[11] Zach Dubinsky and Lisa Mayor, ‘Who’s Really behind Toronto’s Chain of Illegal Pot Shops That Won’t Quit?’ (CBC News, 19 July 2019) <> accessed 28 April 2020; Robert Benzie, ‘Trudeau urges police to “enforce the law” on marijuana’ (The Star, 3 December 2016) <> accessed 4 May 2020.

[12] Byrne (n 7).

[13] ibid 4.

[14] ibid 9.

[15] Tom Harper, ‘Police “Going Soft” on Cannabis Users’ (The Times, 6 April 2019) <> accessed 2 May 2020.

[16] Damian Gayle, ‘Durham Police Stop Targeting Pot Smokers and Small-Scale Growers’ (The Guardian, 22 July 2015) <> accessed 25 April 2020.

[17] Pub Spy, ‘Canterbury is “weed central” so why don’t we just legalise it, say potheads’ (The Canterbury Journal, 2 March 2018) <> accessed 28 April 2020.

[18] ibid.

[19] Michelle Rotermann, ‘What has changed since cannabis was legalized?’ (Statistics Canada, 19 February 2020) <> accessed 28 April 2020.

[20] Leslie L Iversen, The Science of Marijuana (OUP 2008).

[21] Chris Conrad, Hemp for Health: The Medicinal and Nutritional Uses of Cannabis Sativa (Healing Arts Press 1997).

[22] Ivelaw Lloyd Griffith, Drugs and Security in the Caribbean: Sovereignty under Siege (Pennyslvania State UP 1997).

[23] William MacPherson, The Stephen Lawrence Inquiry (The Stationery Office 1999).

[24] Government Digital Service, ‘Police Powers to Stop and Search: Your Rights’ (GOV.UK, February 23, 2017) <> accessed 28 April 2020.

[25] Benzie (n 11).

[26] ‘Drug Misuse: Findings from the 2018 to 2019 Crime Survey for England and Wales’ (Home Office, 19 September 2019), 18. Available at <>. See Figure 3.1 ‘Proportion of 16 to 59 Year Olds Reporting Use of Illicit Drugs in the Last Year by Personal Characteristics’.

[27] ‘Stop and Search: How successful is the police tactic?’ (BBC News, 4 April 2018) <> accessed 28 April 2020.

[28] Jodie Hargreaves, Chris Linehan, and Chris McKee, ‘Police powers and procedures, England and Wales, year ending 31 March 2016’ (Home Office, 27 October 2016), 26.

[29] ‘Stop and Search…’ (n 28).

[30] MacPherson (n 23).

[31] ibid.

[32] ibid.

[33] Benzie (n 11).

[34] ‘Youth Voter Turnout in Canada’ (Publication No. 2016-104-E, Library of Parliament, Canada, 13 October 2016). Available at <>.

[35] Canadian Multiculturalism Act 1985 s3(1)(e).

[36] Equality Act 2010 s1(1).

[37] ibid s3.

[38] ibid s3(1)(i).

[39] Sylvain Charlebois and Simon Somogyi, ‘Marijuana-infused food and Canadian consumers’ willingness to consider recreational marijuana as a food ingredient’ (September 2017) <> accessed 28 April 2020.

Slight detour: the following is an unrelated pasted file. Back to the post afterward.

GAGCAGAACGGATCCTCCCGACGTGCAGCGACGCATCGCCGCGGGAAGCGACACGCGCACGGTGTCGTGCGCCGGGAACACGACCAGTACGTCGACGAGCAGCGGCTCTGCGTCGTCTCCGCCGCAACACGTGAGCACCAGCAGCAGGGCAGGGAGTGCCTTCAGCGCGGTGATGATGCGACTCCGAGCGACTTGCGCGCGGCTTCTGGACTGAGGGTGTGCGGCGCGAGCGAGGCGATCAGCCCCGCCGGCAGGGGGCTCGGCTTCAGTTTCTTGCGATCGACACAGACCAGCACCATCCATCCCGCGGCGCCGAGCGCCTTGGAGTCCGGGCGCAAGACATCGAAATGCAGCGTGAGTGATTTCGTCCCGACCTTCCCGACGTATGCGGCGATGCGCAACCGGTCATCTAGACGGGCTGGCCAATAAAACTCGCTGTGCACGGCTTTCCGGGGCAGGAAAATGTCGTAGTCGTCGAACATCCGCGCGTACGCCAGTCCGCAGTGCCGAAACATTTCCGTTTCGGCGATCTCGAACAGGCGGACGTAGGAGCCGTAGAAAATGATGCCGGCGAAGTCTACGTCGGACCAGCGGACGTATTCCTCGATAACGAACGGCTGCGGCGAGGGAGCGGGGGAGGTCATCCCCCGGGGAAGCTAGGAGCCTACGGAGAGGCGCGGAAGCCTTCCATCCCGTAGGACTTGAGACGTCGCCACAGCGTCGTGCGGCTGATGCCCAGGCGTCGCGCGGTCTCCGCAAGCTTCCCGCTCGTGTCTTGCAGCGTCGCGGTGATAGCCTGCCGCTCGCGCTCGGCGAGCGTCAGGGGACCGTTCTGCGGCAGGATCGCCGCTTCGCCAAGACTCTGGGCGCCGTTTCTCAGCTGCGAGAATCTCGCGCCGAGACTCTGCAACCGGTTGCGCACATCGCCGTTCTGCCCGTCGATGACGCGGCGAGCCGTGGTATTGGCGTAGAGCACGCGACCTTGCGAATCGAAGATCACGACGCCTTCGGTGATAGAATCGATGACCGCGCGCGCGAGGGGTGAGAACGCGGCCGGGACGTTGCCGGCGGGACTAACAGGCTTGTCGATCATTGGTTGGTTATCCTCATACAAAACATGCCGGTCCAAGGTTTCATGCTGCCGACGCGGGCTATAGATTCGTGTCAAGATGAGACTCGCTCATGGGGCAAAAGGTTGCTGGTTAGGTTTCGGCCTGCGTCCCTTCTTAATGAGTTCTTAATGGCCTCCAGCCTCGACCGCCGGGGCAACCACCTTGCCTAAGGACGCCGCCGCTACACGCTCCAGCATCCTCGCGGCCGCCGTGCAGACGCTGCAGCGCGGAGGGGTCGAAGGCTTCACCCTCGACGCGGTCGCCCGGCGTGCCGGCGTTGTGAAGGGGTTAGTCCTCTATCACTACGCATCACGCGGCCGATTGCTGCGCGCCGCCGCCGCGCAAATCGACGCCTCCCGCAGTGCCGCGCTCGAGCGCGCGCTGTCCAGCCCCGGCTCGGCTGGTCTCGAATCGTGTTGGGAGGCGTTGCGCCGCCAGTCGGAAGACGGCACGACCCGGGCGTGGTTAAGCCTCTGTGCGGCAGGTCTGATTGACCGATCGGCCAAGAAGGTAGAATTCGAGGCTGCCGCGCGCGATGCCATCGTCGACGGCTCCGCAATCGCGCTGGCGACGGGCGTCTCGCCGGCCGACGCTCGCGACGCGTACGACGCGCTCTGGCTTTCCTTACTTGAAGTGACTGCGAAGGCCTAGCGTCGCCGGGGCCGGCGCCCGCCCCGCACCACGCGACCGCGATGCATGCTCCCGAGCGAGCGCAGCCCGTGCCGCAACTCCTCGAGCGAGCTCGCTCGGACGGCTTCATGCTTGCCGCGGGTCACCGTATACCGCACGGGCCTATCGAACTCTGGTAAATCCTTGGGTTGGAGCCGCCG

[40] Elena Mazneva, ‘U.K. Legalizing Cannabis Supported by Near-Majority of Voters’ (Bloomberg, 14 July 2019) <> accessed 28 April 2020.

[41] ‘Drug Misuse: Findings from the 2017/18 Crime Survey for England and Wales’ (Home Office, July 2018). Available at <>.

[42] Emily Ledger, ‘Cannabis Policy of the Political Parties – the Conservatives’ (The Cannabis Exchange, 30 November 2019) <> accessed 26 April 2020.

[43] ibid.

[44] Michael Savage, ‘Fifty Years on, what is the legacy of Enoch Powell’s “rivers of blood” speech?’ (The Guardian, 15 April 2018) <> accessed 26 April 2020.

[45] Race Relations Act 1968.

[46] Frances Perraudin, ‘New controversial comments uncovered in Historical Boris Johnson articles’ (The Guardian, 9 December 2019) <> accessed 27 April 2020.

[47] Maria Correa, ‘How Close Is the UK to Legalising Cannabis?’ (The Lawyer Portal, 8 January 2019) <> accessed 26 April 2020.

[48] ‘Alcohol Statistics’ (Alcohol Change UK, 2 March 2020) <> accessed 27 April 2020.

[49] Melissa Bennett, ‘Dataset: Alcohol-related deaths in the UK’ (ONS, 7 November 2017) <> accessed 26 April 2020.

[50] Danielle Cornish and others, ‘Adult smoking habits in the UK: 2018’ (ONS, 2 July 2019) <> accessed 26 April 2020.

[51] Advisory Council on the Misuse of Drugs, ‘Cannabis: Classification and Public Health’ (Home Office, April 2008) <> accessed 27 April 2020.

[52] Gregory Moreau, ‘Police-reported cannabis offences in Canada, 2018: Before and after legalization’ (Statistics Canada, 24 July 2019) <> accessed 27 April 2020.



How to Cite

Balkissoon , L. . (2021). CANNABIS: A POLITICAL GARDEN TOOL. Kent Law Review, 6(1).



Essay Prize Competition Winner 2021